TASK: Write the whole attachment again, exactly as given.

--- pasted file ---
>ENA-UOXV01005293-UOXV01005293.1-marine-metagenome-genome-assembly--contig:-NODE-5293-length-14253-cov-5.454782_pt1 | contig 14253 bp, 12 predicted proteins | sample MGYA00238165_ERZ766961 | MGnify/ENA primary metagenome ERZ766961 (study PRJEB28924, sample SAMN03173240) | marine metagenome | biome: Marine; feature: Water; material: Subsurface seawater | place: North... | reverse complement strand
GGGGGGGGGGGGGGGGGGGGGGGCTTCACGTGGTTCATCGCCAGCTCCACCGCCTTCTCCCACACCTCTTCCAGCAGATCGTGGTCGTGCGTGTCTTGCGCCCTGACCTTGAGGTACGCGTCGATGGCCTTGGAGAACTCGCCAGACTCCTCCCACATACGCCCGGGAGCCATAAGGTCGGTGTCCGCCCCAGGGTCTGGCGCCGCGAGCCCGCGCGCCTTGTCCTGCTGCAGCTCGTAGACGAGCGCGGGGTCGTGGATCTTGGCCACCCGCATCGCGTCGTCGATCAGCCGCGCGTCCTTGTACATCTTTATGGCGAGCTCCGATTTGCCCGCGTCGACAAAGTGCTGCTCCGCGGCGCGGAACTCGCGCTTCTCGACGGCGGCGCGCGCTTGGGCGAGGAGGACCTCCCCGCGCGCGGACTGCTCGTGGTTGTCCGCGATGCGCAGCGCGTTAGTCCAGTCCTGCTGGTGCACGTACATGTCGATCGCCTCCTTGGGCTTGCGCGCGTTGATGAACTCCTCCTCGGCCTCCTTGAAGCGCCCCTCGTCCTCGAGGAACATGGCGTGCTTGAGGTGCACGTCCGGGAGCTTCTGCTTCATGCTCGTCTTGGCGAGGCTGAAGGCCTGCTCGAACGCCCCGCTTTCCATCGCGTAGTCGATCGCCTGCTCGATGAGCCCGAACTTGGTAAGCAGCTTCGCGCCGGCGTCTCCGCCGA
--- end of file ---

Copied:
>ENA-UOXV01005293-UOXV01005293.1-marine-metagenome-genome-assembly--contig:-NODE-5293-length-14253-cov-5.454782_pt1 | contig 14253 bp, 12 predicted proteins | sample MGYA00238165_ERZ766961 | MGnify/ENA primary metagenome ERZ766961 (study PRJEB28924, sample SAMN03173240) | marine metagenome | biome: Marine; feature: Water; material: Subsurface seawater | place: North... | reverse complement strand
GGGGGGGGGGGGGGGGGGGGGGGCTTCACGTGGTTCATCGCCAGCTCCACCGCCTTCTCCCACACCTCTTCCAGCAGATCGTGGTCGTGCGTGTCTTGCGCCCTGACCTTGAGGTACGCGTCGATGGCCTTGGAGAACTCGCCAGACTCCTCCCACATACGCCCGGGAGCCATAAGGTCGGTGTCCGCCCCAGGGTCTGGCGCCGCGAGCCCGCGCGCCTTGTCCTGCTGCAGCTCGTAGACGAGCGCGGGGTCGTGGATCTTGGCCACCCGCATCGCGTCGTCGATCAGCCGCGCGTCCTTGTACATCTTTATGGCGAGCTCCGATTTGCCCGCGTCGACAAAGTGCTGCTCCGCGGCGCGGAACTCGCGCTTCTCGACGGCGGCGCGCGCTTGGGCGAGGAGGACCTCCCCGCGCGCGGACTGCTCGTGGTTGTCCGCGATGCGCAGCGCGTTAGTCCAGTCCTGCTGGTGCACGTACATGTCGATCGCCTCCTTGGGCTTGCGCGCGTTGATGAACTCCTCCTCGGCCTCCTTGAAGCGCCCCTCGTCCTCGAGGAACATGGCGTGCTTGAGGTGCACGTCCGGGAGCTTCTGCTTCATGCTCGTCTTGGCGAGGCTGAAGGCCTGCTCGAACGCCCCGCTTTCCATCGCGTAGTCGATCGCCTGCTCGATGAGCCCGAACTTGGTAAGCAGCTTCGCGCCGGCGTCTCCGCCGA